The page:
In 2016, Tennessee made a major breakthrough in helping dyslexic students in our state. State Senator Dolores Gresham and State Representative Joe Pitts led the effort to require school districts to screen students in kindergarten through second grade for dyslexia with a program provided by the Department of Education. Students who present symptoms of dyslexia clearly benefited from the passage of the original legislation, however, we need to strengthen the law. In 2019, we need to revisit and refine legislation to ensure districts are in compliance in helping dyslexic children and teachers have access to training.
State Representative Bob Freeman of Nashville, a strong advocate on this issue, has filed House Bill 253. It is worth noting that the 2016 Legislation, which we called the “Say Dyslexia” Bill, passed both houses of the Tennessee General Assembly unanimously, with broad bipartisan support. Data shows that one in five students or more than 200,000 in the state have characteristics of dyslexia. This legislation will further help children to receive the proper intervention.
Middle Tennessee State University (MTSU) is highly regarded across the nation for its efforts and research on helping dyslexic children. One of the key items missing across the state has been identifying teachers who are trained in dyslexia intervention. Many students are still not getting the assistance they need to address the issue. Professional Educators of Tennessee offers its members access to professional development on the subject through their online portal. The organization leaders believe the statistics are overwhelming regarding the consequences of not dealing with dyslexia.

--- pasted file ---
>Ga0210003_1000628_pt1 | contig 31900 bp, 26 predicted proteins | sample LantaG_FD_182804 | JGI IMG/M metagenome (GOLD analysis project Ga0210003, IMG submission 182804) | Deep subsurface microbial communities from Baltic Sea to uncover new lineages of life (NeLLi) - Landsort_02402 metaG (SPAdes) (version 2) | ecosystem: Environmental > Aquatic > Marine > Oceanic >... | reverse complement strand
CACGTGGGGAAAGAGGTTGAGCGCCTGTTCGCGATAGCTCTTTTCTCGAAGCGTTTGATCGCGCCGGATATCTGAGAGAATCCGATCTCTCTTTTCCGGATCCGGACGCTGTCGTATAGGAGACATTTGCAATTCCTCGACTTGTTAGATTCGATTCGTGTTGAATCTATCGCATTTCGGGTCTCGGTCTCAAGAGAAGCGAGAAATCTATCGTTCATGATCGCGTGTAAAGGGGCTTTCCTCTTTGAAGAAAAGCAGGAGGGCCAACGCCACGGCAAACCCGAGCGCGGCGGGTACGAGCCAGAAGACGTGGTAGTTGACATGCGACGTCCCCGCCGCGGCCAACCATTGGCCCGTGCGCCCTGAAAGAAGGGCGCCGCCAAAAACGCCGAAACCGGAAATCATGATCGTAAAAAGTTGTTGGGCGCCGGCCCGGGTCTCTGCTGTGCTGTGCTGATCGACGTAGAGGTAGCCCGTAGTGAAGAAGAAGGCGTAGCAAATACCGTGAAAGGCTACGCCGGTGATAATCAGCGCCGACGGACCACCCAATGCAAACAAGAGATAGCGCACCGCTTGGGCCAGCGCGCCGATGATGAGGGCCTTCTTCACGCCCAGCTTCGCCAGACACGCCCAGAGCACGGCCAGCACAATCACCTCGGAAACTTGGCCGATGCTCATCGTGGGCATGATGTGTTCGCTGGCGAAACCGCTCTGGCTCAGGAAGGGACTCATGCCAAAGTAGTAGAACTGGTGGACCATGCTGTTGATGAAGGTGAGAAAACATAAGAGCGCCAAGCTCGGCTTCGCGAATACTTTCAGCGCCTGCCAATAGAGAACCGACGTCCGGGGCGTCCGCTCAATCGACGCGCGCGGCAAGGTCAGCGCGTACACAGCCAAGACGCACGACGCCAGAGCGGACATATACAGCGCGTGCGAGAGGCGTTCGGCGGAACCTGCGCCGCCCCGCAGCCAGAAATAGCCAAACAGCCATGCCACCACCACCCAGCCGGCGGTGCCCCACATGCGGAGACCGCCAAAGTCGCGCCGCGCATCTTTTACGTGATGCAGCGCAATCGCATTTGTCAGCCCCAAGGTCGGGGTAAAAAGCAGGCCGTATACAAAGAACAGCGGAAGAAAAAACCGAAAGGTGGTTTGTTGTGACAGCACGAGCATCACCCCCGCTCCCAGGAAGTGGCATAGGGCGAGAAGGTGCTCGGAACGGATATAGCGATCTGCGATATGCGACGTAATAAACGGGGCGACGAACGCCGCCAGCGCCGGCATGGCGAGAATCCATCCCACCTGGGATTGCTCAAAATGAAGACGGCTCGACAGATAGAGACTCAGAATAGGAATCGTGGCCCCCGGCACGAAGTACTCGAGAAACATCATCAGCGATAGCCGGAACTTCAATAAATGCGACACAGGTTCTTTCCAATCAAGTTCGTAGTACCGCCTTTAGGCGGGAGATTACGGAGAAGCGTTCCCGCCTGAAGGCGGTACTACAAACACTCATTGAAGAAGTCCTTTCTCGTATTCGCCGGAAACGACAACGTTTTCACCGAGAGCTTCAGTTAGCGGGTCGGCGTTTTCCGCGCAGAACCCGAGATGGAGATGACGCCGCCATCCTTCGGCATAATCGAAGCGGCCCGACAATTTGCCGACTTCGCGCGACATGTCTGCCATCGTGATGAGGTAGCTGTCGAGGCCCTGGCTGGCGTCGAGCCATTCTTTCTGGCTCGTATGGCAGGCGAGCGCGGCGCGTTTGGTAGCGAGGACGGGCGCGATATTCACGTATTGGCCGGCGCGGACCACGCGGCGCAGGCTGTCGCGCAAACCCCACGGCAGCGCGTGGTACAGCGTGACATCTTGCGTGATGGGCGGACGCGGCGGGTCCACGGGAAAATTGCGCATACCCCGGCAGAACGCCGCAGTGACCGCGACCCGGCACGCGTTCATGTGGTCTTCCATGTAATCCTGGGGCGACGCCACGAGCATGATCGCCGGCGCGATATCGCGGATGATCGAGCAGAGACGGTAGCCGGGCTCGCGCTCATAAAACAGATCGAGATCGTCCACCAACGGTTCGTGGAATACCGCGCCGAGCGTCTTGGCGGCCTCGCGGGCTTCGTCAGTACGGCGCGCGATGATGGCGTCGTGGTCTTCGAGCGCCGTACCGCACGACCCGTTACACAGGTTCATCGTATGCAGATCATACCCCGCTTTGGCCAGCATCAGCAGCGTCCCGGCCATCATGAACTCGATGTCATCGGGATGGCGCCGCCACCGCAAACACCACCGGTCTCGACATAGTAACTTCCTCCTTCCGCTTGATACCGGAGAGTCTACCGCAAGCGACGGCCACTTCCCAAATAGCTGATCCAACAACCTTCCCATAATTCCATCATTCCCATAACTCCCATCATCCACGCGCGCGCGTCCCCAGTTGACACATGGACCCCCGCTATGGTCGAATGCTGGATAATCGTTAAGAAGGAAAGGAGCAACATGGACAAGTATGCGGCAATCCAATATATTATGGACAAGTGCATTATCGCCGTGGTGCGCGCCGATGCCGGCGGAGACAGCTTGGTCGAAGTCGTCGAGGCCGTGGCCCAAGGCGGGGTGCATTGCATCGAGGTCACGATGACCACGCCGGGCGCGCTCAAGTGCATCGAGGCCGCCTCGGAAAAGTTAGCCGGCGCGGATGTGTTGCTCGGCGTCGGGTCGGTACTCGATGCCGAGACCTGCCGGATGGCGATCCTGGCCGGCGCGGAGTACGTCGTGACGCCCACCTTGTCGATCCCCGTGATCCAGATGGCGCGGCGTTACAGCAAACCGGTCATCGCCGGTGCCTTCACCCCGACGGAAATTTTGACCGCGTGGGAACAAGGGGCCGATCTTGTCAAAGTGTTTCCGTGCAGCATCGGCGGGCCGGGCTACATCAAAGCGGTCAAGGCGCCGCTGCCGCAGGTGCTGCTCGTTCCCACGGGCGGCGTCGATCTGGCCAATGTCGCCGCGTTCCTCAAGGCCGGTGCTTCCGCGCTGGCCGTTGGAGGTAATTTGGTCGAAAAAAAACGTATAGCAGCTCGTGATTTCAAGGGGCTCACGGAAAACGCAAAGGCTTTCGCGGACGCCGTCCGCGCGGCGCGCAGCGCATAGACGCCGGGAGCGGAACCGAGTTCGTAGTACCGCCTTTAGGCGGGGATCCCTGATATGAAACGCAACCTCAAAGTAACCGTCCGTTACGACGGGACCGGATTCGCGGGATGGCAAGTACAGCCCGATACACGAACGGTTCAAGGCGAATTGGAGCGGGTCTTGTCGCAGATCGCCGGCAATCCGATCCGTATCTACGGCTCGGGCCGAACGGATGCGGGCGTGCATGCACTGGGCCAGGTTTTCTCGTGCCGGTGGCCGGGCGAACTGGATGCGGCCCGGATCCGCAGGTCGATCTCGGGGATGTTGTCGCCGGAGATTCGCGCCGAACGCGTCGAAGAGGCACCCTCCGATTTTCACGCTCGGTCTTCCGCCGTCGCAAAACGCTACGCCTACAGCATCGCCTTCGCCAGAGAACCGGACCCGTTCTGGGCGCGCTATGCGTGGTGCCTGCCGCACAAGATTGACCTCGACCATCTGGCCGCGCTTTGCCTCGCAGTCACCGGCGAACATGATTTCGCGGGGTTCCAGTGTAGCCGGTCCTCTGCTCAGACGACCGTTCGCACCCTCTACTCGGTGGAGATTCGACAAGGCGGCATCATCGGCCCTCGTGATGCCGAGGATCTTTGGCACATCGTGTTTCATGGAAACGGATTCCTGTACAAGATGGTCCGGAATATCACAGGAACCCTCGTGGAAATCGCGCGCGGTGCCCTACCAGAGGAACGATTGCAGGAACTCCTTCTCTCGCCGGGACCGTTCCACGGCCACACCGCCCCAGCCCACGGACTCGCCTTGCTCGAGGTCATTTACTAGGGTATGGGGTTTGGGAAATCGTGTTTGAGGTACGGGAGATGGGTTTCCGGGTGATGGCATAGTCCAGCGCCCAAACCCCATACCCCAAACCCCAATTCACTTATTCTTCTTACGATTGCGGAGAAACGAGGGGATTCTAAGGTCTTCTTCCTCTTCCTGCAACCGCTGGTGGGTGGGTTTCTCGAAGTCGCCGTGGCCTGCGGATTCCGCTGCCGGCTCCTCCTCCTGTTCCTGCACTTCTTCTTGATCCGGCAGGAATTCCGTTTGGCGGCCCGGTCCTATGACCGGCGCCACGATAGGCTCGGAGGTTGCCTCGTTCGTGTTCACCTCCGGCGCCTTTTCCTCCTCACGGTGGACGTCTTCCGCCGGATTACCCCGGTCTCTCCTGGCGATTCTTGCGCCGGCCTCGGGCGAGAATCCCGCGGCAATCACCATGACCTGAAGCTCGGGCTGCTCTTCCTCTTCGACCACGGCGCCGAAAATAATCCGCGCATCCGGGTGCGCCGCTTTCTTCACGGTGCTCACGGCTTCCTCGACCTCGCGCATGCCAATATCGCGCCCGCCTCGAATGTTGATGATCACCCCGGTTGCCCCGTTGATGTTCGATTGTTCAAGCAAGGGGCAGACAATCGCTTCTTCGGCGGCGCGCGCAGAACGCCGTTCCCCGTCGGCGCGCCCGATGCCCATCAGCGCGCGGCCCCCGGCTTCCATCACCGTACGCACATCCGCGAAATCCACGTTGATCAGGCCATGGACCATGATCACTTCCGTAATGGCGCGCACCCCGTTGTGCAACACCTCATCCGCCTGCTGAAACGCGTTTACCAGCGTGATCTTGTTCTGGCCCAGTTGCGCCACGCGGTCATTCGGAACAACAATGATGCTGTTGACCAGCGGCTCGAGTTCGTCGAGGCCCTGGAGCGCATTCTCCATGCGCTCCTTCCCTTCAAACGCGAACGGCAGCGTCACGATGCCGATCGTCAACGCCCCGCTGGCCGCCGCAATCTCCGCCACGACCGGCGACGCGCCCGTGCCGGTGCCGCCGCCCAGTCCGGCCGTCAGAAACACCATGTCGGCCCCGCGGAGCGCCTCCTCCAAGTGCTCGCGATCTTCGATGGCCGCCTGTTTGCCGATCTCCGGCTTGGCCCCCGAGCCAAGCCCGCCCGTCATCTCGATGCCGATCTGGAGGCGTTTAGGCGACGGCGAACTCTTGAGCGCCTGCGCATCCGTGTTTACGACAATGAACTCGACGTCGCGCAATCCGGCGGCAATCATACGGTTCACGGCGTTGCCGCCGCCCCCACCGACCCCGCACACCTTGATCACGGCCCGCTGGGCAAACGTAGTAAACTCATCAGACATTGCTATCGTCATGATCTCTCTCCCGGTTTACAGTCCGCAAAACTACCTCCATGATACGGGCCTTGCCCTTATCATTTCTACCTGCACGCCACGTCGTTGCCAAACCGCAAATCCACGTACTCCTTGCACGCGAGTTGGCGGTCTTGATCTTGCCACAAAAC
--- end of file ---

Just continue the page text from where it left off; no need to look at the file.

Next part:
Research indicates that dyslexia has no relationship to intelligence. Many people with dyslexia have gone on to accomplish great things. Among the many dyslexia success stories are Thomas Edison, Stephen Spielberg, F. Scott Fitzgerald, and Charles Schwab. Keira Knightley, Salma Hayak, Joss Stone are successful women diagnosed with dyslexia. Dyslexia affects you regardless of race, gender, or political affiliation.
The International Dyslexia Association points out, “Research demonstrates that additional direct instruction provided appropriately, beginning in kindergarten through third grade, can help all but the most severely impaired students catch up to grade-level literacy skills and close the gap for most poor readers. Assessment is the first step in identifying these students early to make sure they receive the effective instruction they need to succeed.” Louisa C. Moats, Ed.D., and Karen E. Dakin, M.Ed add: “Dyslexia can make it very difficult for a student to succeed academically in the typical instructional environment, and in its more severe forms, will qualify a student for special education, special accommodations, or extra support services.”
Tennessee is recognized nationally for its willingness to change education strategies to reach all of our students, and make high-quality education available to all. It is time to help our dyslexic children realize the dream of All Means All, and our commitment is truly for all children. We will be supporting additional legislation to help our dyslexic students in the state. For more information on dyslexia visit the Yale Center for Dyslexia & Creativity website at http://dyslexia.yale.edu/.
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JC Bowman is the Executive Director of Professional Educators of Tennessee, a non-partisan teacher association headquartered in Nashville, Tennessee. Permission to reprint in whole or in part is hereby granted, provided that the author and the association are properly cited. For more information on this subject or any education issue please contact Professional Educators of Tennessee. To schedule an interview please contact Audrey Shores at 1-800-471-4867 ext.102.